Gerald Hayo is our first cover star!
The 28 year old is the founder of Girls’ Pride Kenya and currently works as the communications and administration officer at Rainbow Women of Kenya, a Lesbian, Bisexual, Intersex organisation that champions for the social, legal and health rights of LBIQ women in the region.
She shared with The Rustin Times her journey and the amazing work she is doing with Girls’ Pride.
TRT: You have a very inspiring story but for those that might not have an idea, can you share with them?
GH: Growing up, I was definitely what you would call a ‘tomboy’, still am. I love who I am now, but I have not always loved the assumptions people made about me when they looked at my clothing or behaviour. My family discriminated me a lot during my teenage years and I was denied sanitary towels, arguing that because I looked like a man, and I shouldn’t be receiving my periods. They went further to call me a devil worshipper. Life wasn’t easy, until I resorted to looking for ways of having this basic need. At the age of 17 years, I moved out of home to stay with an older female partner in order to be able to get these basic needs. Since this wasn’t what I wanted, I opted to look for organisations or individuals that were gay friendly and through some introductions from friends; I managed to affiliate myself with a football club that was quite welcoming. Before long, I was expelled from the club because of my sexuality, which they came to know about through my brother. I moved from town to town trying to find where I would feel accepted and be able to live a normal life like any other citizen. I eventually moved to Mombasa, the coastal part of Kenya, and this is where I joined an LGBTI organisation and became the security chairperson. I still felt there was more I needed to do for women out there who have gone through similar experiences as mine. Later on I joined Rainbow Women of Kenya, a lesbian, bisexual, intersex and queer women led organisation where i volunteer as the administration and communications person and later on after gaining a little capacity, decided to come up with the Girls’ Pride Kenya.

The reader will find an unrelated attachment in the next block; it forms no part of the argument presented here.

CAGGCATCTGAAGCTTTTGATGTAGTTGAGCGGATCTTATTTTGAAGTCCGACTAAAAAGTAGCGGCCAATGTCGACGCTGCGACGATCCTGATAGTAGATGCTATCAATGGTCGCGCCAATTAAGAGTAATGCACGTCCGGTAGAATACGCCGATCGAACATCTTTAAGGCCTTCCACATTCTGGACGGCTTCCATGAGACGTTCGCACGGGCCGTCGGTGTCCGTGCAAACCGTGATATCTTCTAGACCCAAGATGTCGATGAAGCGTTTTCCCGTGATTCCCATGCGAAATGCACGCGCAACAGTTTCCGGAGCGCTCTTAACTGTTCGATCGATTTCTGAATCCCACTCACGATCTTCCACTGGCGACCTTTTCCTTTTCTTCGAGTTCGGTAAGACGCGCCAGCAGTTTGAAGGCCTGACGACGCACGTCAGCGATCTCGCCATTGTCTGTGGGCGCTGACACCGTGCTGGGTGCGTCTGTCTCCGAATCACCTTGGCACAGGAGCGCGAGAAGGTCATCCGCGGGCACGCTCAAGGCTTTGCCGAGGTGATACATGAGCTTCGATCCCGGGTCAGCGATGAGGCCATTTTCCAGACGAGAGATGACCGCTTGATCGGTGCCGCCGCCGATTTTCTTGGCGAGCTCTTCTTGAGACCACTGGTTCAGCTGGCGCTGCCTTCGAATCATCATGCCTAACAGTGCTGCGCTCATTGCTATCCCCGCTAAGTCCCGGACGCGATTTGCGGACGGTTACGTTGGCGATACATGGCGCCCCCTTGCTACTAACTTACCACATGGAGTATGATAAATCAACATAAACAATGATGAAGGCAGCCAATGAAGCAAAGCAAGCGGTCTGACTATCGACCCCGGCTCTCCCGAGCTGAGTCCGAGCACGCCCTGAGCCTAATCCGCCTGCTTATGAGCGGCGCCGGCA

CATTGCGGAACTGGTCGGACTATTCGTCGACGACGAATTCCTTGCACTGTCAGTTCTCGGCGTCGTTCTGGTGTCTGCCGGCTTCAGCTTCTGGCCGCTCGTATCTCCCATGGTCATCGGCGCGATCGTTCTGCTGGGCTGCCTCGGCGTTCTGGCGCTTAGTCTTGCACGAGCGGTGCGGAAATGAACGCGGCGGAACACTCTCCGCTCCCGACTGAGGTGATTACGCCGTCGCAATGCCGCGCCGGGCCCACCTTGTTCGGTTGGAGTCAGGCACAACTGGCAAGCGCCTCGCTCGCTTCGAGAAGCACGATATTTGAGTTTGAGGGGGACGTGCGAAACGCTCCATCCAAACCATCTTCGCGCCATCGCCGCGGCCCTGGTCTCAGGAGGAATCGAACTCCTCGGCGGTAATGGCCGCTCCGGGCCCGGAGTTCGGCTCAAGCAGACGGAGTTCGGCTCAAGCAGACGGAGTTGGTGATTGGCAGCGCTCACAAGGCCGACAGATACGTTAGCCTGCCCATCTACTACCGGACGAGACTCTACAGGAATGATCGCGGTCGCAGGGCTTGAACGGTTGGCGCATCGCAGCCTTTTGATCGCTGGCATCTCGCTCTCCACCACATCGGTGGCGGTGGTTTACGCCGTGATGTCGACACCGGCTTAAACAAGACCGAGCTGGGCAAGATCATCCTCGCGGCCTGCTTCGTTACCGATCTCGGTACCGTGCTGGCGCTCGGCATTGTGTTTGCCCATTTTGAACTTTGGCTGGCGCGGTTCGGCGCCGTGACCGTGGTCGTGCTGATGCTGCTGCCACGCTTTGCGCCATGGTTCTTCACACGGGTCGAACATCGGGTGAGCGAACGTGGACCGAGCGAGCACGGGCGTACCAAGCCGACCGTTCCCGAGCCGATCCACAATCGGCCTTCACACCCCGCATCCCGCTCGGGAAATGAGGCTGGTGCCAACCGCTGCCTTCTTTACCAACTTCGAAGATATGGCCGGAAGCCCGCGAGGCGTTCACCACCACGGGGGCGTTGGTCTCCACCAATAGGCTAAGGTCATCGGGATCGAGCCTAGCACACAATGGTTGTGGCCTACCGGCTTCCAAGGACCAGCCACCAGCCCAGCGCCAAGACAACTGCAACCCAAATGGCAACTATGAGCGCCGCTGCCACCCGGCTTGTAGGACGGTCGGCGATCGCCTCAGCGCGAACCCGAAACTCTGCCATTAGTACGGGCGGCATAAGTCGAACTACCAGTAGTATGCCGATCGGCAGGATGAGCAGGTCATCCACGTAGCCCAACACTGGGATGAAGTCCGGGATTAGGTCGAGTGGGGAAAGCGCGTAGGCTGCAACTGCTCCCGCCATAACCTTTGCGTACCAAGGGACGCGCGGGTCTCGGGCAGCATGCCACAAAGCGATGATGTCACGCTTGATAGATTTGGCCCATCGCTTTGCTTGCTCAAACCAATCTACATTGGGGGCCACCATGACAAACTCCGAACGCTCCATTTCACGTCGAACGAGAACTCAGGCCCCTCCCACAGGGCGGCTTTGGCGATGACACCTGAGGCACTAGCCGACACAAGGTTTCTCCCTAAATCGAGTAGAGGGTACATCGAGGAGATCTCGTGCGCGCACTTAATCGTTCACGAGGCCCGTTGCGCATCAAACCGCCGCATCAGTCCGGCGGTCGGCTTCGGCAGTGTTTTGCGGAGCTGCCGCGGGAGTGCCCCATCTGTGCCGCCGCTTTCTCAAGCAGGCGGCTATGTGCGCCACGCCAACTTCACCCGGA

TRT: Tell us a bit about Girls Pride?
GH: Girls’ Pride Kenya is a project that focuses on girls and women from undeserved communities with minimal to limited access to services at the coast of Kenya. The goal is to identify and create visibility for LBIQ at risk young women and girls in the community and through mentoring and peer to peer open discussions help them to discover their individuality, gifts, talents and potential, to believe in oneself and nurture passions and employ every ounce of confidence.
TRT: How has the work been so far?
GH: Sanitation and reproductive health is a major program being undertaken by the organisation. We would wish to undertake once a month but due to unavailability of resources, Girls’ Pride has slowed down the process of its work. The monthly meetings are held also for LBIQ women to freely share their ideas and to seek relationship and reproductive health advice. These meetings create a safe space for LBIQ women and during the sessions we come together to get knowledge on sandals making and bead work; customised rainbow coloured bracelets. Through this, members are able to sell and buy, divide part of the profit and channel some towards buying girls sanitary towels.
TRT: What is your hope for the LGBTIQ community in Africa?
GH: I can only hope for the establishment of a social order in Africa in which sexual orientation will not be a barrier to the enjoyment of all the rights and freedoms that are due to us as human beings irrespective of our gender, age, social class, religion, tribe, and race.
TRT: How can our readers connect with you and the work that you do?
GH: We can be reached through our telephone number – +254-710-795-749, or on Facebook – GIRLS PRIDE Kisauni. You can also send an email to firstname.lastname@example.org or visit our website at www.girlspridekenya.com.